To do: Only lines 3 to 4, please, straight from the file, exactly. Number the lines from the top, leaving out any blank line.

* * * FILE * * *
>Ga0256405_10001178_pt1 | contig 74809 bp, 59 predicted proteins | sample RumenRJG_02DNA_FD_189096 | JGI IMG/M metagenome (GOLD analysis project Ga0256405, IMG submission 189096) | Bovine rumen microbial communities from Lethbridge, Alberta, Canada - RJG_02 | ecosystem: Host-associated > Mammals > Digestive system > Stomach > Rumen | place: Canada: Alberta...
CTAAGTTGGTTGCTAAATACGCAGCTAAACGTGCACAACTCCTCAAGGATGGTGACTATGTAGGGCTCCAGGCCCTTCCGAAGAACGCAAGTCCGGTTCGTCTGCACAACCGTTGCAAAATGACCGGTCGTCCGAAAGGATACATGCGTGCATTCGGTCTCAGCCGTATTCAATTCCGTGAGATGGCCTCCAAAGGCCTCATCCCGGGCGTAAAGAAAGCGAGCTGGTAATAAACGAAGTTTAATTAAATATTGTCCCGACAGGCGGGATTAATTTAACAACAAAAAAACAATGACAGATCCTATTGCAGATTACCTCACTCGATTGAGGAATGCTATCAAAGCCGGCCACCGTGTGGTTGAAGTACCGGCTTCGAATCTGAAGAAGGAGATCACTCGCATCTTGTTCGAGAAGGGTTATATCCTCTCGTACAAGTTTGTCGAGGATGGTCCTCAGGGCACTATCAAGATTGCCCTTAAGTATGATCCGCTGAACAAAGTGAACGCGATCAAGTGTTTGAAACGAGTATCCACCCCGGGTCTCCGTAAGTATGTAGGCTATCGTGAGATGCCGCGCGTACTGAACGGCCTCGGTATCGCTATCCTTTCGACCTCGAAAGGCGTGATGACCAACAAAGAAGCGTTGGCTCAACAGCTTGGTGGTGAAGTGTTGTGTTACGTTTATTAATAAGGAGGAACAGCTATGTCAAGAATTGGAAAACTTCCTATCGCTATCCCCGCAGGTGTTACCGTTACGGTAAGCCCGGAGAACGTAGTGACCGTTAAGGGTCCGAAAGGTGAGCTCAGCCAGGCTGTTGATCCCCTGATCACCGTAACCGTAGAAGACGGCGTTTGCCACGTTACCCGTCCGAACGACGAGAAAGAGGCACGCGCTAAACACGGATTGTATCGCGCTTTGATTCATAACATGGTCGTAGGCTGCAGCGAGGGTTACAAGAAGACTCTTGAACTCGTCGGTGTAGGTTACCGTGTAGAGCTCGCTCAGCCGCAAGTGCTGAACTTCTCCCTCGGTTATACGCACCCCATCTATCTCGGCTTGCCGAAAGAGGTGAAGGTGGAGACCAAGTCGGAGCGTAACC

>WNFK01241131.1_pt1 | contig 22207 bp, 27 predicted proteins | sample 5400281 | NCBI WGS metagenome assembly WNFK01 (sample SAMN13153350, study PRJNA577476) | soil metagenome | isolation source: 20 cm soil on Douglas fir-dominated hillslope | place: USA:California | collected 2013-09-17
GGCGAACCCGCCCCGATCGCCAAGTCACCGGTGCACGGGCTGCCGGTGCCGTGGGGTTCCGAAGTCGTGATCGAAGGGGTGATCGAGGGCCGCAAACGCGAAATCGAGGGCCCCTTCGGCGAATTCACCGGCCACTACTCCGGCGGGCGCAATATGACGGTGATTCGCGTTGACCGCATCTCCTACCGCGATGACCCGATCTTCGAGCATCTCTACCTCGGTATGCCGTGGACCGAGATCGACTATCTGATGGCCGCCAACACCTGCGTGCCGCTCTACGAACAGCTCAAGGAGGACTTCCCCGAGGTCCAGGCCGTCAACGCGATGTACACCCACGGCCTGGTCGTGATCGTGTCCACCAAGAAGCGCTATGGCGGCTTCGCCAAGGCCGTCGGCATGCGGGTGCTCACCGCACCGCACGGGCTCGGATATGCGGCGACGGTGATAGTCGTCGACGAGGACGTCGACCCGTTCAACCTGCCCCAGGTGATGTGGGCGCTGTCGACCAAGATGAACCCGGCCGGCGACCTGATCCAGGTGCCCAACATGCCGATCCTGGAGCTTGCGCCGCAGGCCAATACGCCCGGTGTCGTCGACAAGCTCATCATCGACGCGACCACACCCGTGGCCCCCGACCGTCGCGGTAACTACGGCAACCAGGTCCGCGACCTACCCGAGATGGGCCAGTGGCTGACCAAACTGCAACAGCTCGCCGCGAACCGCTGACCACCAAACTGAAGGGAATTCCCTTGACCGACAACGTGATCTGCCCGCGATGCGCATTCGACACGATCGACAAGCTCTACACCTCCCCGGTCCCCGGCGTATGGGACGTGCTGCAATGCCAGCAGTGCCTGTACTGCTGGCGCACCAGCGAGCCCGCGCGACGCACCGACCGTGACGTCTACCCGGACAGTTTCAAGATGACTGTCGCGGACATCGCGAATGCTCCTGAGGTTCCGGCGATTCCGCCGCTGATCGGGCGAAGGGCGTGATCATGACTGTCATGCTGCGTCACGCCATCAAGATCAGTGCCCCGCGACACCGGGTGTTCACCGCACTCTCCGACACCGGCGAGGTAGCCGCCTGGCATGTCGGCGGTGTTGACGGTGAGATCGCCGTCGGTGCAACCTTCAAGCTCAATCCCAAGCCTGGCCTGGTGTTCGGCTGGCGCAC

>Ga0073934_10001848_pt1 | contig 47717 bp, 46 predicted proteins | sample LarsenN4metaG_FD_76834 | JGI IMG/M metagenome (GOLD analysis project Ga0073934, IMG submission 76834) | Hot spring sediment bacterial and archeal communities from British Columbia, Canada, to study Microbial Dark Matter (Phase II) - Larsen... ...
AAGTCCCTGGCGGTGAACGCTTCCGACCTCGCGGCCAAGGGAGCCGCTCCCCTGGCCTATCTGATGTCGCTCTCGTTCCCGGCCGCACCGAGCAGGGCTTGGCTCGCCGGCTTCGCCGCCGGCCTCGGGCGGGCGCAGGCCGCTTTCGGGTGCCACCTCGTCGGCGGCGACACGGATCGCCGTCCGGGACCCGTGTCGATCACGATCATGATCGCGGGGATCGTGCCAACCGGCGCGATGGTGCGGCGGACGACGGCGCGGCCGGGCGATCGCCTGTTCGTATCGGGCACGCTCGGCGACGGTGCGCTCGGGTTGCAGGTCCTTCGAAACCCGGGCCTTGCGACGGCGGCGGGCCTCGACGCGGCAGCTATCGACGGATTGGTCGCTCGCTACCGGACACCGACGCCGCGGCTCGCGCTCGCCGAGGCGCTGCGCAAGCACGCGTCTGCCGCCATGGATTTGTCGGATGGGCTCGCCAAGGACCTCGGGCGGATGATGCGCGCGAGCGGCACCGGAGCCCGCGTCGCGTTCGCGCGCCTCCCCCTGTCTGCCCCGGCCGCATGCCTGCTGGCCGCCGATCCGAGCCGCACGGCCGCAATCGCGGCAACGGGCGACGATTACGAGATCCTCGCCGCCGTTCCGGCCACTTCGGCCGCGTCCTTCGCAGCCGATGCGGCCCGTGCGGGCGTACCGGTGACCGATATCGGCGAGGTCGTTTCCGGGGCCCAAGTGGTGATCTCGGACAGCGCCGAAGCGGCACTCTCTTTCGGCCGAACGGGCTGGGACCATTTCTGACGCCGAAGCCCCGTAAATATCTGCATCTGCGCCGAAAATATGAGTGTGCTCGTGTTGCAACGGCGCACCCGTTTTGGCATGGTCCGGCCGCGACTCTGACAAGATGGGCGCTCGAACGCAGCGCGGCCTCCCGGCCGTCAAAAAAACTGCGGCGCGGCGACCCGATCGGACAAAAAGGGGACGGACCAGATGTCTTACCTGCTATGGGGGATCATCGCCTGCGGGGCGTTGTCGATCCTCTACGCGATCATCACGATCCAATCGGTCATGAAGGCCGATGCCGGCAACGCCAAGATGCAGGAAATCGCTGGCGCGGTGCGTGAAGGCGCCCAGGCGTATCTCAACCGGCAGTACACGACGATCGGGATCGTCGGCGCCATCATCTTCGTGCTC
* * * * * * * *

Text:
>WNFK01241131.1_pt1 | contig 22207 bp, 27 predicted proteins | sample 5400281 | NCBI WGS metagenome assembly WNFK01 (sample SAMN13153350, study PRJNA577476) | soil metagenome | isolation source: 20 cm soil on Douglas fir-dominated hillslope | place: USA:California | collected 2013-09-17
GGCGAACCCGCCCCGATCGCCAAGTCACCGGTGCACGGGCTGCCGGTGCCGTGGGGTTCCGAAGTCGTGATCGAAGGGGTGATCGAGGGCCGCAAACGCGAAATCGAGGGCCCCTTCGGCGAATTCACCGGCCACTACTCCGGCGGGCGCAATATGACGGTGATTCGCGTTGACCGCATCTCCTACCGCGATGACCCGATCTTCGAGCATCTCTACCTCGGTATGCCGTGGACCGAGATCGACTATCTGATGGCCGCCAACACCTGCGTGCCGCTCTACGAACAGCTCAAGGAGGACTTCCCCGAGGTCCAGGCCGTCAACGCGATGTACACCCACGGCCTGGTCGTGATCGTGTCCACCAAGAAGCGCTATGGCGGCTTCGCCAAGGCCGTCGGCATGCGGGTGCTCACCGCACCGCACGGGCTCGGATATGCGGCGACGGTGATAGTCGTCGACGAGGACGTCGACCCGTTCAACCTGCCCCAGGTGATGTGGGCGCTGTCGACCAAGATGAACCCGGCCGGCGACCTGATCCAGGTGCCCAACATGCCGATCCTGGAGCTTGCGCCGCAGGCCAATACGCCCGGTGTCGTCGACAAGCTCATCATCGACGCGACCACACCCGTGGCCCCCGACCGTCGCGGTAACTACGGCAACCAGGTCCGCGACCTACCCGAGATGGGCCAGTGGCTGACCAAACTGCAACAGCTCGCCGCGAACCGCTGACCACCAAACTGAAGGGAATTCCCTTGACCGACAACGTGATCTGCCCGCGATGCGCATTCGACACGATCGACAAGCTCTACACCTCCCCGGTCCCCGGCGTATGGGACGTGCTGCAATGCCAGCAGTGCCTGTACTGCTGGCGCACCAGCGAGCCCGCGCGACGCACCGACCGTGACGTCTACCCGGACAGTTTCAAGATGACTGTCGCGGACATCGCGAATGCTCCTGAGGTTCCGGCGATTCCGCCGCTGATCGGGCGAAGGGCGTGATCATGACTGTCATGCTGCGTCACGCCATCAAGATCAGTGCCCCGCGACACCGGGTGTTCACCGCACTCTCCGACACCGGCGAGGTAGCCGCCTGGCATGTCGGCGGTGTTGACGGTGAGATCGCCGTCGGTGCAACCTTCAAGCTCAATCCCAAGCCTGGCCTGGTGTTCGGCTGGCGCAC